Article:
Cold southerly winds off the snow are the norm at this time of the year, but those anglers braving the conditions have been rewarded with some exceptional beach fishing.
With swells pounding our coast of late, some solid gutter formations are appearing on most beaches.
All the usual beach culprits are being caught, with salmon to 3kg the most prolific. Tailor and bream have also had a chew, with some anglers bagging out on bream, which seems a little odd for this time of year.
Live beach worms is the gun bait for anglers targeting bream, but finding quality beach worms has been an effort in itself. There have been some good patches of worms off Brou Beach, so it's certainly worth a look.
For the salmon and tailor the foolproof paternoster rig is perfect; with a bluebait/surf popper combination you can't go wrong.
Better beaches include Brou, Tilba, Narooma Main and 1080, south of Mystery Bay.
Rockhoppers targeting blackfish have been having a field day, with all local platforms holding fish. Fresh cabbage used as bait and berley has been dynamite, especially after big swells have pounded the rocks for a few days.
Most anglers are bagging out within a few hours on fish averaging 800g and better. Local hot spots have been the Golf Course Rocks and Dalmeny Headland.
You can expect some quality drummer this month. The best way to tempt them is with lightly weighted cunjevoi, prawns and bread pieces.
Big salmon to 5kg have been caught at Mystery Bay on ganged pilchards slowly retrieved through the washes. The odd snapper is also falling to the pillies.
This action will continue right through the colder months.
Wagonga Inlet has slowed somewhat with most anglers finding it difficult to get a feed in the cold water. It’s crystal clear and the fish are very gun-shy.
The guys who are fishing a little smarter have been doing OK.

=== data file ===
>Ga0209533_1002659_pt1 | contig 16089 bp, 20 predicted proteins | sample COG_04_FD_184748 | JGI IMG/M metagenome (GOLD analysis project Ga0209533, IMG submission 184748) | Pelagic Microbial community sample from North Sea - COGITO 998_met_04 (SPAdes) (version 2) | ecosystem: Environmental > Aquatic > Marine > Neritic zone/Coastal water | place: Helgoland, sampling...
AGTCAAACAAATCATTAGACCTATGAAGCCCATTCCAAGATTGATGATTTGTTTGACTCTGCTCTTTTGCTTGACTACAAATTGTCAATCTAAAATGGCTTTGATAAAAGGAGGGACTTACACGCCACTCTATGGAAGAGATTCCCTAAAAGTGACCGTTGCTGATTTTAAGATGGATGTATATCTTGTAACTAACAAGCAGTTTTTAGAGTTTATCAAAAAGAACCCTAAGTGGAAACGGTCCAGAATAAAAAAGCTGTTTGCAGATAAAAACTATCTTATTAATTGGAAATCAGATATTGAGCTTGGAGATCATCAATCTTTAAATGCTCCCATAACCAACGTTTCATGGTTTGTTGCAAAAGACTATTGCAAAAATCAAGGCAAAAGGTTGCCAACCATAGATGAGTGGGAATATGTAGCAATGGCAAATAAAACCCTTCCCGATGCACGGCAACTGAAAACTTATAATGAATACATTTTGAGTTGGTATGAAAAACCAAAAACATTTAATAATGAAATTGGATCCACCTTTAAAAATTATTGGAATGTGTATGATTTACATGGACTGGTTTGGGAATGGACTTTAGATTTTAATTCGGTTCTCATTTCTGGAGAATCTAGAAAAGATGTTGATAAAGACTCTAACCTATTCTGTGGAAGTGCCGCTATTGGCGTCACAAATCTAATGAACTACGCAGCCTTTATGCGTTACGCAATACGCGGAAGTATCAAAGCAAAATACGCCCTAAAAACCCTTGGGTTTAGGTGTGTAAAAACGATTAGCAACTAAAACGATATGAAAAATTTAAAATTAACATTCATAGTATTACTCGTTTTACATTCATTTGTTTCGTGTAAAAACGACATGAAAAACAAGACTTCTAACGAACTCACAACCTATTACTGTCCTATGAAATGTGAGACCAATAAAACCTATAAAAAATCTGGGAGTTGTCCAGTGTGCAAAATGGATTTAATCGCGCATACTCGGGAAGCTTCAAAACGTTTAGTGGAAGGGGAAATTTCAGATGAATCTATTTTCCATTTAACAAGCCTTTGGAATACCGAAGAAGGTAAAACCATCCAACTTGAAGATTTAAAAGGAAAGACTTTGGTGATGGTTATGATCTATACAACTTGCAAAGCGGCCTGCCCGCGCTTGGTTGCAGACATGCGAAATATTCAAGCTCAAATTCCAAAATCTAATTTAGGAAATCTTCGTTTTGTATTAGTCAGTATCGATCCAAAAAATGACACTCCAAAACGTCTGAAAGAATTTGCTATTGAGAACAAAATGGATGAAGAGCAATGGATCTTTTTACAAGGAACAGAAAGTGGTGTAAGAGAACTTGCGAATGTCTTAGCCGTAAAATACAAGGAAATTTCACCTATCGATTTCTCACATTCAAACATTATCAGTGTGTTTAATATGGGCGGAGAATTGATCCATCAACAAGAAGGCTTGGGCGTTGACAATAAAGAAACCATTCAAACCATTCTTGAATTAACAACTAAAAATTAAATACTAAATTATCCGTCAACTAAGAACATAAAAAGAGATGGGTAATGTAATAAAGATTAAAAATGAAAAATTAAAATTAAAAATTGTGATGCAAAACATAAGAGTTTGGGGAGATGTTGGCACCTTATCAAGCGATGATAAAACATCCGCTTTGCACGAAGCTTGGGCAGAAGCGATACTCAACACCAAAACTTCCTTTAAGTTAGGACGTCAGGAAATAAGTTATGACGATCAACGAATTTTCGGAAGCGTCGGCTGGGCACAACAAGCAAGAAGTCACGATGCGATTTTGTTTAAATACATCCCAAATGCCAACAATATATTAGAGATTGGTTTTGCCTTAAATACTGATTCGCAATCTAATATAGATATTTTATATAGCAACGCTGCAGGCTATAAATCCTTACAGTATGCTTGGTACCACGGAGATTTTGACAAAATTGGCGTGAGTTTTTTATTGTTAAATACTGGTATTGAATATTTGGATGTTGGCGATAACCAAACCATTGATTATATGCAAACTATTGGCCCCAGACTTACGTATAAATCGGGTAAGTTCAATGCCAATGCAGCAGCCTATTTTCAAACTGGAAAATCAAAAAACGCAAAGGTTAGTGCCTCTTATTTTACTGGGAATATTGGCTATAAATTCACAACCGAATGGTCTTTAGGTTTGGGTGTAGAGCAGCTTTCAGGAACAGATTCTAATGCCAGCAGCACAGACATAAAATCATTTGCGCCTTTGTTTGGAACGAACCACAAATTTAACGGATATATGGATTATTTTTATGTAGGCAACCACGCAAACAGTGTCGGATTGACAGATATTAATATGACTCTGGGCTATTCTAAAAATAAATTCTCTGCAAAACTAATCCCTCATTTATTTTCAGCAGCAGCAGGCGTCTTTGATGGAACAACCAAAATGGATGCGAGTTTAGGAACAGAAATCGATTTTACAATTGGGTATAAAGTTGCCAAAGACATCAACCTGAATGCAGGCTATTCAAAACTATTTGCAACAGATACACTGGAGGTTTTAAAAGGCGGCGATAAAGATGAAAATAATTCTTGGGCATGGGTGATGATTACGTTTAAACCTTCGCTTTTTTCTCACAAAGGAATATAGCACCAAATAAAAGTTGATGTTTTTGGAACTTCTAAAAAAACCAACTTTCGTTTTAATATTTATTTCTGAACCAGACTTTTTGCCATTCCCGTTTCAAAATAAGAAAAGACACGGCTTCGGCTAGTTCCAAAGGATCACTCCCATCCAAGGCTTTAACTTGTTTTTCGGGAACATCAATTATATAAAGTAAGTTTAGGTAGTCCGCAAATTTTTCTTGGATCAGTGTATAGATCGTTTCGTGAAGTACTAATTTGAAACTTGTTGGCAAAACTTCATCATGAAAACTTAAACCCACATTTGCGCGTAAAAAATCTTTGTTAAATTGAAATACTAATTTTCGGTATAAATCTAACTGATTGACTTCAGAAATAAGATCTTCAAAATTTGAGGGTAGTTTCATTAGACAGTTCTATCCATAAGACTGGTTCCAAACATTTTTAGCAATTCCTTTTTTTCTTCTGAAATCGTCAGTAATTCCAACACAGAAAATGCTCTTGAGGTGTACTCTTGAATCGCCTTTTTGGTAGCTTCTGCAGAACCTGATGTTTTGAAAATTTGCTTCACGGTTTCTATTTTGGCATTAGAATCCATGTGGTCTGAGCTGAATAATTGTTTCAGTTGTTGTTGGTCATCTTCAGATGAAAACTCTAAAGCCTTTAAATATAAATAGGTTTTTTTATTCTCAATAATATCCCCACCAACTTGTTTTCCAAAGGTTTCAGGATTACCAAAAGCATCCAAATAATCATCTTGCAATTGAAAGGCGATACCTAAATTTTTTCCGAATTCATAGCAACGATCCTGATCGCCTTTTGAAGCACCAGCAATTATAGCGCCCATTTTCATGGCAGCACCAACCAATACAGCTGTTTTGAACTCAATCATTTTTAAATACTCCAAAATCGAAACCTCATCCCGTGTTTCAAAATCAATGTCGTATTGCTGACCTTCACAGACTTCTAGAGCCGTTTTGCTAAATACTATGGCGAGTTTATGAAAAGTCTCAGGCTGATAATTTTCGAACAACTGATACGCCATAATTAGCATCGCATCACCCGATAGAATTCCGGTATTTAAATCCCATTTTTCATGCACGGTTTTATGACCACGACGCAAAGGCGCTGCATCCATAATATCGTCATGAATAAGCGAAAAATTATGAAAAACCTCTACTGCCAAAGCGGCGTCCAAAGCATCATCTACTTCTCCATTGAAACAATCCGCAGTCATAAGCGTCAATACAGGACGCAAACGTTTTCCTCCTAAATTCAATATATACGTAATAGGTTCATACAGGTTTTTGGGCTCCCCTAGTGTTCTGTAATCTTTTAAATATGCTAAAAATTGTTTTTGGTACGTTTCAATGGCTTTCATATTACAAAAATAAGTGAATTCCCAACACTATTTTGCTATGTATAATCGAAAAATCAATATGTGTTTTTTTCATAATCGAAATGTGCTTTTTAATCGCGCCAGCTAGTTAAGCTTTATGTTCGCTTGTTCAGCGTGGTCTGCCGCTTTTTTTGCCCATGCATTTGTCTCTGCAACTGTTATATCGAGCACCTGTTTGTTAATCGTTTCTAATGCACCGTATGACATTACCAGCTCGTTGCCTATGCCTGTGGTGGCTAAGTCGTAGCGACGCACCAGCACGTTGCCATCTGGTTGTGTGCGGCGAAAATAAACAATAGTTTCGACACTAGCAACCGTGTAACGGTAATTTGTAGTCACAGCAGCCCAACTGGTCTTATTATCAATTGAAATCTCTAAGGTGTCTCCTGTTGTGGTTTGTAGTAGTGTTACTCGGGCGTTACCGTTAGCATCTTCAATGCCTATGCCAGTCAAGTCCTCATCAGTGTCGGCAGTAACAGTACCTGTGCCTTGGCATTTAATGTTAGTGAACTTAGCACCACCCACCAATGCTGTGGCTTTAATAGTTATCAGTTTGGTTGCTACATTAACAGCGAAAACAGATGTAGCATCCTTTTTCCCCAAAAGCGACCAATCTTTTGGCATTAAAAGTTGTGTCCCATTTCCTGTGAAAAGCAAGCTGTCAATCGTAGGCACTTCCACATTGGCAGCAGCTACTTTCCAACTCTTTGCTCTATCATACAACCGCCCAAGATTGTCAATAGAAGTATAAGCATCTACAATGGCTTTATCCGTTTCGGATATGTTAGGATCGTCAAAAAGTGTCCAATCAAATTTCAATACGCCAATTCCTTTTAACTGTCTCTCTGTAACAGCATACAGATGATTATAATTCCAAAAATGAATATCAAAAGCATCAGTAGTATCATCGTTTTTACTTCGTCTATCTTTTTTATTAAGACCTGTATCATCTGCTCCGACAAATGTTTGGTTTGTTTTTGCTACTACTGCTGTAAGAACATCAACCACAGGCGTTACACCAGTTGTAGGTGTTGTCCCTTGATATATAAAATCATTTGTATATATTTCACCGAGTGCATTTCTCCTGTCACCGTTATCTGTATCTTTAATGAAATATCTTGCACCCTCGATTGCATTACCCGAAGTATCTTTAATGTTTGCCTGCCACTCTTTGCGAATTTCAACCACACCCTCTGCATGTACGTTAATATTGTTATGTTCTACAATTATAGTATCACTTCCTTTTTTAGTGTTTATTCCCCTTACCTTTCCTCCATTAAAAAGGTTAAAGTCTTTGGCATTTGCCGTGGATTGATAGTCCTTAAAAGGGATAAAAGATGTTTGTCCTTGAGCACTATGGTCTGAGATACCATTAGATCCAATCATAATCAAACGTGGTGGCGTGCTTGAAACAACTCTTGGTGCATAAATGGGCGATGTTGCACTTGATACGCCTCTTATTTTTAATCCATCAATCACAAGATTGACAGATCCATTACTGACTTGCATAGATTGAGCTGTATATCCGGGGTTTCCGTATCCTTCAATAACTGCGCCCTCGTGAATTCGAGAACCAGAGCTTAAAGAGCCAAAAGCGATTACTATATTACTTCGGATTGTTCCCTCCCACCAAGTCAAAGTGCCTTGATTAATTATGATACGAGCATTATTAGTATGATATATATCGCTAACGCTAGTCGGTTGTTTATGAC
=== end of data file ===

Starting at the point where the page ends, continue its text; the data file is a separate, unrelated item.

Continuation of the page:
If using lures, try lighter leader material and finer gauge hooks on lighter jig heads.
These slight adjustments are paramount to getting more consistent results through Winter. It may be a little more mucking around but it will certainly be worth it.
When the fish have wanted to chew, the upper reaches have been OK without being red-hot. If the bait is there, the fish will play the game; if it's not, look elsewhere or you will be wasting your time.
I've found the flooding tide seems best when the bait (whitebait and glassies) schools up. When the tailor decide to hound the bait schools everything else wakes up and some excellent fishing can be had.
Bream, flathead, trevally and salmon are all possible with some decent pinkie snapper also on the cards.
For more consistent fishing target trevally and bream in the main channel on the eastern side of the highway bridge on the falling tide. This is as close to as a sure thing if everything else fails.
Tuross has been reasonably slow as well. There's been a handful of flatties to 70cm but you do have to work for them. The river is the place to fish throughout Winter with the silo upstream a good place to start.
But blackfish, and lots of them, have been chewing in Tuross. A few of the more experienced locals, who know the pattern of these sometimes finicky feeders, are doing well on fresh weed and squirt worms.
The lower sections around the deep walls near the boatshed are seeing most of the action.
Fishers targeting the pelagic species like albacore, southern bluefin and yellowfin tuna would be starting to get a little excited as some solid models have already turned up.
The best yellowfin I've heard of lately went 66kg. I'm expecting a top tuna run this season; the long-liners have been doing well and the yellowfin are just inside the continental shelf, which is reachable by most trailer boats off Narooma on the right day.
Those after the SBT will need to travel further. Fish have been sighted, and a few smaller fish caught, 35NM-45NM offshore.
If you venture that far out, make sure your boat is safe and your crew experienced, and preferably go with another boat. That's a long way to get home if something happens.
Better methods to use for both tuna species would be a cube/burley trail, though trolling bibbed minnows and skirted pushers will also produce.
At Montague Island there are still a few kings. Live bait seems to be the best way to tempt one though over coming weeks a lot will depend on tide, current and water temperature. Last season the big hoodlum kings upwards of 20kg were here all July smashing sauries, so let's hope this season is the same.
Those after snapper, morwong and flathead are doing well on most trips but the fish have been a little sporadic and hard to find at times. When you locate them, you will get an excellent feed.
Better areas to try include the south-western corner of Montague, Brou Reef and Potato Point in 55m-60m.Reads: 2282